The International Baccalaureate mathematics examinations require you to be familiar with a graphical display calculator. Here, I discuss the use of the GDC in Standard and Higher Level mathematics.
So you’ve just been handed a brand new graphical display calculator (GDC) for your IB maths course. There’s a good chance that you have been given a Texas Instruments Ti84+ or a Casio FX9860. If you did the MYP programme, then you may have used a GDC before. But if you took the GCSE or IGCSE, then it will be new to you.
I lay out some tips and thoughts below for using your GDC.

Don’t expect your teacher to show you all the features of the GDC. If you don’t understand how to do a particular operation, there are great tutorials on Youtube. See the list of links at the end of the article. For more complex queries, you may need to download the manual if you don’t have a hard copy.

Do take it to class every day. Although there will be times when you don’t need it, you don’t want to be borrowing one off your neighbour. Put your name on it so you don’t lose it.

Remember that in paper 2 (SL or HL) and both papers (Studies) you are going to need your calculator to do many of the questions. Don’t try to do longwinded calculations by hand when there is a quick method using the GDC. You won’t get extra credit and you increase your chance of making mistakes. You need a different way of thinking when tackling calculator questions. All good IB textbooks identify whether a question is intended for the calculator or not.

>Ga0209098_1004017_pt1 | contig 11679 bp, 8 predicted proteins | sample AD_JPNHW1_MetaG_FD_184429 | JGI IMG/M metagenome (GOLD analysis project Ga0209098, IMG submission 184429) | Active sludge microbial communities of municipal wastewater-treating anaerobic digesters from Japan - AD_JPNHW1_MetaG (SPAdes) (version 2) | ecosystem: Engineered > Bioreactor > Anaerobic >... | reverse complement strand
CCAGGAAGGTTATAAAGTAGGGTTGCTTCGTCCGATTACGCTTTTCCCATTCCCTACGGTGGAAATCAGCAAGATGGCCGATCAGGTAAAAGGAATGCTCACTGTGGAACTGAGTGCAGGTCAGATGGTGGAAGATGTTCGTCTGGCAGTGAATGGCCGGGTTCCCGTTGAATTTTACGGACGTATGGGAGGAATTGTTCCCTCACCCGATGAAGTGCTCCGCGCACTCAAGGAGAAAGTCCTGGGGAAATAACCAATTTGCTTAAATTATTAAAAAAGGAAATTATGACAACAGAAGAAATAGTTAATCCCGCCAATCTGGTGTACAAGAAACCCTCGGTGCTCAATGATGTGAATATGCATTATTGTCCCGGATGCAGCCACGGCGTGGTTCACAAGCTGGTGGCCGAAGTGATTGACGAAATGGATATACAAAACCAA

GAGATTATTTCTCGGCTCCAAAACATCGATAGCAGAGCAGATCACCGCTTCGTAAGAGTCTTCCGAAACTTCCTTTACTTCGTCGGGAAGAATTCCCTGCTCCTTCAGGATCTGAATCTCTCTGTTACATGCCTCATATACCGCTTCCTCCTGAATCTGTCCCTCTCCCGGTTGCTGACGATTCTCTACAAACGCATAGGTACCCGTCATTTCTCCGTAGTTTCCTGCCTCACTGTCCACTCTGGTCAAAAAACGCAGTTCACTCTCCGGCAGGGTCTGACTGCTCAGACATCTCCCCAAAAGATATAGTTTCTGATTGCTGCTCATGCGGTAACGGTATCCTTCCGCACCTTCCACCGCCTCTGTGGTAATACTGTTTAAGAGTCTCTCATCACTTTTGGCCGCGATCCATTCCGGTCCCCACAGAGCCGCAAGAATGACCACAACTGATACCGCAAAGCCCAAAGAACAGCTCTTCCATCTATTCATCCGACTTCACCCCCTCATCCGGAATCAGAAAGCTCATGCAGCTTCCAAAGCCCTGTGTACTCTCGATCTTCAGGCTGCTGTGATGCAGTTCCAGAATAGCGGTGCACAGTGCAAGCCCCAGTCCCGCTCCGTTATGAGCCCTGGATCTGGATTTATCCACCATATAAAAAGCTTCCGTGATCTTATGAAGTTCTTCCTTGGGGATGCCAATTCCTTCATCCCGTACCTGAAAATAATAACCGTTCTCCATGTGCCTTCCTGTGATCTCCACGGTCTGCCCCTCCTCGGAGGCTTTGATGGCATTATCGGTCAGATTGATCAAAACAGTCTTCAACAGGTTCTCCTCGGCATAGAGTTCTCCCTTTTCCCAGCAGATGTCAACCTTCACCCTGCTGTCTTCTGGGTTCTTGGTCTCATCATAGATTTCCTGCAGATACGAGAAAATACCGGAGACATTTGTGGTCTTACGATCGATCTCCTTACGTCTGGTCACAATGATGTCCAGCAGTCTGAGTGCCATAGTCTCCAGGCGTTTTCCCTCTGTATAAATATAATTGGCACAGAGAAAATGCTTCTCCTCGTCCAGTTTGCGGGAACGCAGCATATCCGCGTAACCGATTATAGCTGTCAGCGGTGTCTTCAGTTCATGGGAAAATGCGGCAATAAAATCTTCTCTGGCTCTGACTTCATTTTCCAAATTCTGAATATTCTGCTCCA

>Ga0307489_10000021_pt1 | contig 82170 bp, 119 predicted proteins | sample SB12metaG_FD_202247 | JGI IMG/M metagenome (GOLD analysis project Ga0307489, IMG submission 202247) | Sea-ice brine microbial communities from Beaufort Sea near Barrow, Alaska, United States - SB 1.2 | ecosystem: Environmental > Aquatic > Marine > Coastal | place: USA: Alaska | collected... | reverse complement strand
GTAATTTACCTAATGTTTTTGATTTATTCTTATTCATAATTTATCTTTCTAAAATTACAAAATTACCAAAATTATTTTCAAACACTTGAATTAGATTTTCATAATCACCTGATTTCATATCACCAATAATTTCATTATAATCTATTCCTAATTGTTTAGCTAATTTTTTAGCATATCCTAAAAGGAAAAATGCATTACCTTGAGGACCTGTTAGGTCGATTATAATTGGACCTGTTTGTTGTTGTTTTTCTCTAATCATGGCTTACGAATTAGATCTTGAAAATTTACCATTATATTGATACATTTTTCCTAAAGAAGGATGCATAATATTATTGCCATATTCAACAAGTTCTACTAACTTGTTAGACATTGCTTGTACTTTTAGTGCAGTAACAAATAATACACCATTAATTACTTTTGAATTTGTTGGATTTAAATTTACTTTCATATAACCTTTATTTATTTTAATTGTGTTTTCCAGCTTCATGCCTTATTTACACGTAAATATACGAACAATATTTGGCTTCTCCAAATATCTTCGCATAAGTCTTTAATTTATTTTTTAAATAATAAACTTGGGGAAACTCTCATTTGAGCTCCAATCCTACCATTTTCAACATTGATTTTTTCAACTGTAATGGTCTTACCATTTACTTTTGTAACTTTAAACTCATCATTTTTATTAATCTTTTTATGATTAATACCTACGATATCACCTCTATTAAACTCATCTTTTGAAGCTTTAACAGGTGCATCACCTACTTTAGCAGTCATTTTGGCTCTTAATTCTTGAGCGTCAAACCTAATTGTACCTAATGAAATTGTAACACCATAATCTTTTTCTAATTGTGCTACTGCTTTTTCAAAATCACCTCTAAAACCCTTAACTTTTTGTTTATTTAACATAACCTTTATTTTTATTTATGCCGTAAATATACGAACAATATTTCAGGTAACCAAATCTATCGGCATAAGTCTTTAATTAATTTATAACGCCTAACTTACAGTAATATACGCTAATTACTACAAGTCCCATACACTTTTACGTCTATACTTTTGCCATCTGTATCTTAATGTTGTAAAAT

First and foremost, the graphing calculator can solve equations and inequalities graphically for you. But like drawing any graph, you need to tell the calculator the range of values for the x and y axes. This is called the WINDOW. If you don’t get the WINDOW right, you won’t see any curve on your display.

All GDCs have a ZOOM function to zoom in and out of regions of interest on the graph you have plotted.

For calculations involving angles (sine, cosine, etc), you need to know if you are working in degrees or radians. Make sure you know how to change the mode of the calculator. In IB, you are usually working in radians. The sine of ten degrees is not the same as the sine of ten radians.

The statistical functions on the calculator are very powerful. Make sure that you learn how to enter data sets, display a scatter diagram and work out mean, median and other common statistical functions.

Don’t confuse the ‘subtract’ and the ‘minus’ operations. These are distinct and not accessed by the same key. Minus for entering a negative number. Subtract for taking away.

Beware of raising a negative number to a power. Put all negative numbers in brackets first if they are to be raised to a power. Try both ways – you will see what I mean.

Practise makes perfect. Don’t leave learning the calculator skills to the last minute.